Online and in its front gallery the Elaine Fleck Gallery has featured the work of Three Photographers, one of whom is Gary Ray Rush, whose work will be our focus. The other two are Bill Hornbostel and Ben Huang. Hornbostel has produced beautiful lush colour photographs of Toronto landmarks, e.g., Kensington Market.
Bill Hornbostel, Kensington Market
Huang’s photographs are the result of several trips to Japan. They document 400 km of seawalls whose construction was motivated by the devastating tsunami that hit Fukushima in 2011. They possess a haunting starkness in their austerity.
Ben Huang, Seawall #4, Rikuzentakata
Rush is a veteran photographer who has made a living from the trade as well as teaching. All the time he has dedicated himself to photography as an artform as well. Here he showcases several bodies of artwork. First and foremost, there are around nine black and white prints of various views of the largely mothballed Ontario Place. The second is a series of high resolution colour photographs of vintage cameras. Thirdly, there is a miscellany of other scenes ranging in subject matter from Toronto’s skyline to the pier at La Jolla, California. The exhibitions primary focus is on the first of these bodies of work.
Gary Ray Rush, Cinesphere 2, 2021, archival ink pigment print, 30 x 40 inches, edition 1/10
Rush’s choice of Ontario Place is not accidental. He explains that in his youth he went with his family to visit the newly opened facility down by the waterfront in Toronto. Ontario Place opened in May 1971. Recently Rush came across photos from that visit and this rekindled his interest in the site. He ended up spending a day there this past January, and then returned to the site several more times in February and March to take the shots that we see in the show.
All the pictures are in black and white. He centred his gaze on several of the site’s signature structures, such as the geodesic dome which houses the IMAX cinesphere. He also chose to shoot the so-called ‘pier one’ on the lake. The latter subject has produced some especially atmospheric images, e.g., Pier Ship. The atmosphere is partly explained by the conspicuous softness of the water and sky. This results from Rush’s technique of using very long exposure times – several minutes long in fact. The effect is to smooth out anything that moves, and that of course includes the clouds and the lake’s surface.
Gary Ray Rush, Pier Ship, 2021, archival ink pigment print, 30 x 60 inches, edition 1/10
This same technique and effect are evident in his shots of the site’s buildings, where the clouds behind them lose their definition and appear as smears across the sky. But the craft does not end there. Once Rush has the raw photographs he uses software to manipulate the images. He subtly darkens or lightens certain areas of the images, thereby emphasizing or downplaying certain details. Indeed, this addition of software manipulation has moved photography one step closer to painting. The photographer adopts the painter’s role of controlling the overall composition by means of emphasis in this manner. One can imagine how the same considerations would have been entertained by the classical landscape painter Claude Lorrain, for example, when deciding how much detail he added to the foliage in various regions of his complex compositions.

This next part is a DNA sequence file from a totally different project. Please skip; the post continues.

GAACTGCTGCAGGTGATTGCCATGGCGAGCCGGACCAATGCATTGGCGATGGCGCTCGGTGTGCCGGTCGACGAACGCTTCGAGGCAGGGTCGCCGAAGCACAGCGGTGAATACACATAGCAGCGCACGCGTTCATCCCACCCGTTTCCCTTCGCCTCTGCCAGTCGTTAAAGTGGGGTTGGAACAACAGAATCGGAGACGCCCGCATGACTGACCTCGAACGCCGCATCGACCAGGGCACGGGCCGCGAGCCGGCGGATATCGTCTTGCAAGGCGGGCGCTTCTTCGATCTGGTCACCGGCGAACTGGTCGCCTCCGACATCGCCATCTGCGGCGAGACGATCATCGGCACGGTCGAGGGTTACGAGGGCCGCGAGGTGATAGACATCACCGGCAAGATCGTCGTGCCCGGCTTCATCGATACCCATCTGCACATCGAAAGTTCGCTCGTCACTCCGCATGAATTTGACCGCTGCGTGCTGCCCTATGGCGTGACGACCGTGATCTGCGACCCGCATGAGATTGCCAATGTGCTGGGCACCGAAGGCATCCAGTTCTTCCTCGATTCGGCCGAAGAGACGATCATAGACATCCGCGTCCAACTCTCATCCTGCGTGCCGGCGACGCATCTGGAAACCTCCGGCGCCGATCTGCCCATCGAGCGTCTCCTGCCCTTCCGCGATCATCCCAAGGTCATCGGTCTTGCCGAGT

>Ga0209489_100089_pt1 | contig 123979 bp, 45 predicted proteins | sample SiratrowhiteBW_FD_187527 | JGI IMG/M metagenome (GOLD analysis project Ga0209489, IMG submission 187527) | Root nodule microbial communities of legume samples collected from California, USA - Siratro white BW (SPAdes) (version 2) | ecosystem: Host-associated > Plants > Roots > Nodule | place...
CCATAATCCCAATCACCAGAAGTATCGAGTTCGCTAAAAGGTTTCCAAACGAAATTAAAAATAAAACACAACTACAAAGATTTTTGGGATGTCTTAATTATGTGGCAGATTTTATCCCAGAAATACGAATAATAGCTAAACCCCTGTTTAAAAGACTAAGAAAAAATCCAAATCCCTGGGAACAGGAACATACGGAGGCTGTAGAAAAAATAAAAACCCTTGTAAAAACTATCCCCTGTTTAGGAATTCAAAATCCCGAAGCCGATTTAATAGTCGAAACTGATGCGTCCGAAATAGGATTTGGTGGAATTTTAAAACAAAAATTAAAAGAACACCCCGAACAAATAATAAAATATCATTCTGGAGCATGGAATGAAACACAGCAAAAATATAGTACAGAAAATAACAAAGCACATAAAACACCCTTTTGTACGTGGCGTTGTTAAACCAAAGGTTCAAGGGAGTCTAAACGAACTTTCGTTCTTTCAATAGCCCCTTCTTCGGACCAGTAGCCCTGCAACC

Gary Ray Rush, Ontario Place Is The Place To Be, 2021, archival ink pigment print, 30 x 60 inches, edition 1/10
What strikes me about Rush’s work is the centrality of the theme of time. His images of Ontario Place derive their significance from the past, from his childhood recollections of it. The great filmmaker Andrei Tarkovsky explained this idea beautifully. He wrote: “In a sense the past is far more real, or at least at any rate more stable, more resilient than the present. The present slips and vanishes like sand between our fingers, acquiring material weight only in recollection.” (Sculpting in Time, p. 58). The fact that the buildings he shoots, e.g., in his Ontario Place Is The Place To Be and Two Pods, are erstwhile attempts at futuristic architecture adds poignancy to this idea. What Rush gives us is his perspective on the present Ontario Place, as determined by his memories of it.
Gary Ray Rush, Two Pods, 2021, archival ink pigment print, 30 x 40 inches, edition 1/10
As well his long exposure shots effectively illustrate the present slipping away like sand through one’s fingers. It reflects more accurately our lived experience, where we can never fix on nature that it continually changes from moment to moment. Ordinarily with fast shutter speeds the camera can fix each moment, but then that moment is no longer alive – it becomes a dead vestige of the evanescent present. Slowing down the shutter speed so dramatically enables Rush to suggest the passage of time, to gesture at our subjective experience of time. And there is nothing more subjective than our memories.
Gary Ray Rush, Toronto City Hall Iconized, 2021, archival ink pigment print, 26.7 x 48 inches, edition 1/10
All told these are masterful works of photography. While focusing on his personal experience Rush has nevertheless managed to express something of universal significance. The exhibition is well worth visiting on the gallery’s website.
Images are courtesy of Elaine Fleck Gallery
*Exhibition information: Three Photographers, May 2021, Elaine Fleck Gallery, 1351 Queen Street West, Toronto.